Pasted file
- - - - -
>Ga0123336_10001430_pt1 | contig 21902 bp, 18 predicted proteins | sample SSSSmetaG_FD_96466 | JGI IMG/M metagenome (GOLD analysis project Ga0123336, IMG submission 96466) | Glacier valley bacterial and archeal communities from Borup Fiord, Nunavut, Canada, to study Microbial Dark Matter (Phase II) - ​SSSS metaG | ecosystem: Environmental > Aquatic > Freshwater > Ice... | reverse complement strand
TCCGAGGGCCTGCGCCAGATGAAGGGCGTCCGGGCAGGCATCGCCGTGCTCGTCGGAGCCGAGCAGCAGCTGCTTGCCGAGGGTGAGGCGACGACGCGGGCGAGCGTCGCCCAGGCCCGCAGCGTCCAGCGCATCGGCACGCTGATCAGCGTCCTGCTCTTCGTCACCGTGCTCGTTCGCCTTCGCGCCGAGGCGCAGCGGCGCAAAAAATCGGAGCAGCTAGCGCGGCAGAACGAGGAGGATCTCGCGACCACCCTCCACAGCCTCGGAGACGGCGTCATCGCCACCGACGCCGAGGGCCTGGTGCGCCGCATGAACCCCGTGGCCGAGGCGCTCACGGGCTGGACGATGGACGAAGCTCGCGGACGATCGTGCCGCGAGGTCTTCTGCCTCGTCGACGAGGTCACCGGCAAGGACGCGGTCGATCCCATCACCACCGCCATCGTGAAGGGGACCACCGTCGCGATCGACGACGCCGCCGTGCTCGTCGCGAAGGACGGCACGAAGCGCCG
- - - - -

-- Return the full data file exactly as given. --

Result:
>Ga0123336_10001430_pt1 | contig 21902 bp, 18 predicted proteins | sample SSSSmetaG_FD_96466 | JGI IMG/M metagenome (GOLD analysis project Ga0123336, IMG submission 96466) | Glacier valley bacterial and archeal communities from Borup Fiord, Nunavut, Canada, to study Microbial Dark Matter (Phase II) - ​SSSS metaG | ecosystem: Environmental > Aquatic > Freshwater > Ice... | reverse complement strand
TCCGAGGGCCTGCGCCAGATGAAGGGCGTCCGGGCAGGCATCGCCGTGCTCGTCGGAGCCGAGCAGCAGCTGCTTGCCGAGGGTGAGGCGACGACGCGGGCGAGCGTCGCCCAGGCCCGCAGCGTCCAGCGCATCGGCACGCTGATCAGCGTCCTGCTCTTCGTCACCGTGCTCGTTCGCCTTCGCGCCGAGGCGCAGCGGCGCAAAAAATCGGAGCAGCTAGCGCGGCAGAACGAGGAGGATCTCGCGACCACCCTCCACAGCCTCGGAGACGGCGTCATCGCCACCGACGCCGAGGGCCTGGTGCGCCGCATGAACCCCGTGGCCGAGGCGCTCACGGGCTGGACGATGGACGAAGCTCGCGGACGATCGTGCCGCGAGGTCTTCTGCCTCGTCGACGAGGTCACCGGCAAGGACGCGGTCGATCCCATCACCACCGCCATCGTGAAGGGGACCACCGTCGCGATCGACGACGCCGCCGTGCTCGTCGCGAAGGACGGCACGAAGCGCCG